• What (the intent | content): Will what I say break or build the relationship? Will what I say matter insomuch to improve or takeaway from the quality of our friendship? Is the What greater than the We? What is the timing of the message: do I wait until we arrive home or should I say what is on my heart here in public?
  • How (the delivery): Will How I say impact us greatly – for better or worse? Will my message be received or ignored and How so, e.g. with love or anger, respectively? How do I phrase what I intend to say so that what I do say is accurately felt, spoken and delivered with love?
  • Where (the venue | environment | internal space): Is the setting suitable to discuss our personal matters? From where (internally) am I gathering my thoughts – a place of compassion; a place of frustration or hate; a place of jealously; a place of resentment and the list continues?

I could continue to expand upon the aforementioned points, but the focus of Communication should always be on these five main points. Attempt to always ask yourself is my message Relevant; is the Timing appropriate; what is the Intent of the Content; contemplate the appropriate deliverance by asking ‘will it lead to harm or love’ and how so; is the setting appropriate from where the problem occurred and from where the sentiments are birthed.

Again, I never said Communication is easy but I will attest to its importance! Remember I spoke of the two relationships I was able to salvage?

The first one was my marriage of 16.5 years. Although my former husband and I did divorce, we are more friendlier to one another now than we could have ever been married. Why? Because (1) We both apologized for our wrongdoings in the marriage – realizing that beginning anew would not be possible without this step, (2) We realized we hindered one another as a couple, although we were accomplished financially, because our dual obligation to cherish each other’s hearts was inadvertently and sometimes purposely ignored in the marriage, and (3) in hindsight we’d have it no other way than to remain cordial because what was not offered to us as kids, who had parents that did not communicate, would be the very thing to combat. So our daughter will forever have what she deserves – to have genuine love in her life with parents who can look beyond themselves.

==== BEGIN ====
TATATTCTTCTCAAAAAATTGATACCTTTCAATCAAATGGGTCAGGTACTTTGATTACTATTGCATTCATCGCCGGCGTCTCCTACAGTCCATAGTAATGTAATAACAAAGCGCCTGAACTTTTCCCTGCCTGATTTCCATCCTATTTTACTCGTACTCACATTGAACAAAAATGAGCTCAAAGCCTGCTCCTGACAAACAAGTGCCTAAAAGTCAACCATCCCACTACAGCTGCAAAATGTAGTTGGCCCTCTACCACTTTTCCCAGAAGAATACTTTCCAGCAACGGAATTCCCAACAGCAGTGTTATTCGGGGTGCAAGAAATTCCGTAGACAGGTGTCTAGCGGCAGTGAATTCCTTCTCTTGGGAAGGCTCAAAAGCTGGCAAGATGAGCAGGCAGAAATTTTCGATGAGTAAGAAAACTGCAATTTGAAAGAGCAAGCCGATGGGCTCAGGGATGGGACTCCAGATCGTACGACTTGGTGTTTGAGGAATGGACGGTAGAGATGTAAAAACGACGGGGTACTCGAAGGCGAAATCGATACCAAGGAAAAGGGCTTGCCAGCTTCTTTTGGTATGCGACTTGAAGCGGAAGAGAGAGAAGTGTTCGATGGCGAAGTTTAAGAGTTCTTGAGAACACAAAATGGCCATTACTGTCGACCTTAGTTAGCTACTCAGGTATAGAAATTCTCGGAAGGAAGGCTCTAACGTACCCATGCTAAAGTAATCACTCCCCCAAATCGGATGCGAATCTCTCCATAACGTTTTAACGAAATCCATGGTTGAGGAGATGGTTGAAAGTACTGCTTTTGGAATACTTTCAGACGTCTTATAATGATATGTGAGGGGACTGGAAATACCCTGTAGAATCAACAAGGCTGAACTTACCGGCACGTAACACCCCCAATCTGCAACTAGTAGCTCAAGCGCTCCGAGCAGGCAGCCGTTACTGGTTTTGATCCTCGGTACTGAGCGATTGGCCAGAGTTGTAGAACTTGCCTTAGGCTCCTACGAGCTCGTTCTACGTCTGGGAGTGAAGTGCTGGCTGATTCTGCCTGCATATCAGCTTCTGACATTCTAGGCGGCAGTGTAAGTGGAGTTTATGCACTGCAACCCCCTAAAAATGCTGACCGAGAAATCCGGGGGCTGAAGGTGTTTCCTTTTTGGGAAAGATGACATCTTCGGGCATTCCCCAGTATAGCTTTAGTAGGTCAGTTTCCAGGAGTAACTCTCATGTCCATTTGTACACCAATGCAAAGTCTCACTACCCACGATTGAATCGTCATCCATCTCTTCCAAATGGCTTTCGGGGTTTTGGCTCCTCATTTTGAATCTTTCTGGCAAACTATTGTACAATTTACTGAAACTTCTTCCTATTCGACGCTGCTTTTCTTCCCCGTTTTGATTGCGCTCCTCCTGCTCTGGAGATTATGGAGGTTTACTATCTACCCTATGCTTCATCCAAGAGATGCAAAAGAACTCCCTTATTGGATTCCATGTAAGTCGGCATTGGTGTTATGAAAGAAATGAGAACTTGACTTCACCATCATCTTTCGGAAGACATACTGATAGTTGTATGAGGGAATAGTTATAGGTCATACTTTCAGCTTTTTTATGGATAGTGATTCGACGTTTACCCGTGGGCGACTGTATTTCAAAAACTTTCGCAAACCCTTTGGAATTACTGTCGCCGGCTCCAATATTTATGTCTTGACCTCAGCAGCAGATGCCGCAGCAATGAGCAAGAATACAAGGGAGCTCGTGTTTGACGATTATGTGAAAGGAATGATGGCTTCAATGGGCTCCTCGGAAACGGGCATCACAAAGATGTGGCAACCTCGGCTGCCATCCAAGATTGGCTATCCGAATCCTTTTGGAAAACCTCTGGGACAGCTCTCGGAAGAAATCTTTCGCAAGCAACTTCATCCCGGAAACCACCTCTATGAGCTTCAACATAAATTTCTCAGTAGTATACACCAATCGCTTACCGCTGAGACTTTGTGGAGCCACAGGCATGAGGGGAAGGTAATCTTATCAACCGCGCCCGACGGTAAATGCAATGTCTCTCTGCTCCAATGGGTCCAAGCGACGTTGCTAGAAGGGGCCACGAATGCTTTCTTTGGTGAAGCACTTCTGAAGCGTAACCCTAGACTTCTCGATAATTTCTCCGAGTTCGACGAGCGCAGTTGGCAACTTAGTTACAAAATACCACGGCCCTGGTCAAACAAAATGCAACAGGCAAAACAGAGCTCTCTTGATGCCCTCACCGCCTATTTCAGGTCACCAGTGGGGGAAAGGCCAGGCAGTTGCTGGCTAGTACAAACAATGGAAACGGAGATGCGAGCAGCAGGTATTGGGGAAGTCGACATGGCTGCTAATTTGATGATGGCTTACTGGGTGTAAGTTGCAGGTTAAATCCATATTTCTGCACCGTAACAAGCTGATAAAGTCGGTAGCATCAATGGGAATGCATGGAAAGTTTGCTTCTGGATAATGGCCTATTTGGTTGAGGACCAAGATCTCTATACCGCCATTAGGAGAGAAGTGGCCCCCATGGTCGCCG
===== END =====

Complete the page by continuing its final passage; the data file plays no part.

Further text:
The second is my current relationship to my fiance – this second g’round. After a 3-year courtship and a 2-year engagement we broke off the relationship because we grew separate and distant in personal goals. Conversely, that one-year break up was the best thing that happened to us! It allowed him to commit to a sole person, while I dated on and off. Albeit we each missed each other and didn’t realize it until we decided to remain friends (a philosophy I had never condone) separate from our individual lives. However, had he and I not decided to take a leap of faith and express our dismay about the breakup to one another, while respecting our intimate space with others, we’d be living a part wishing we should have communicated what we missed most – us. So, despite our flaws, inadequacies and divorces to our former spouses, we believe one of the most complexities of relationships can be achieved if we dare to put forth a genuine effort to understand our Communication styles.

Note the words Why, When, What, How and Where are intently used because they are the beginners of open-ended conversations that stimulates a dialog between and not at one another. Applied and used correctly will allow the initiator and receiver of words to not only respond to each other, but possibly have a discussion unknowingly – thus, the objective. Open-ended questions are widely used to gather feedback in the most clever of ways.

Once Told. Believed. L-O-V-E

Once told you will never meet another, then I met him. Once told that you will never be another, and then I defied odds. Once told that you may have a challenge loving again with your whole heart because you guard it like someone has robbed you of your most private possessions, yet he still stayed. My point! Let no one, and I mean no one, put limitations on what you will or will not become, particularly as it relates to listening with your whole heart and trusting with complete vulnerability.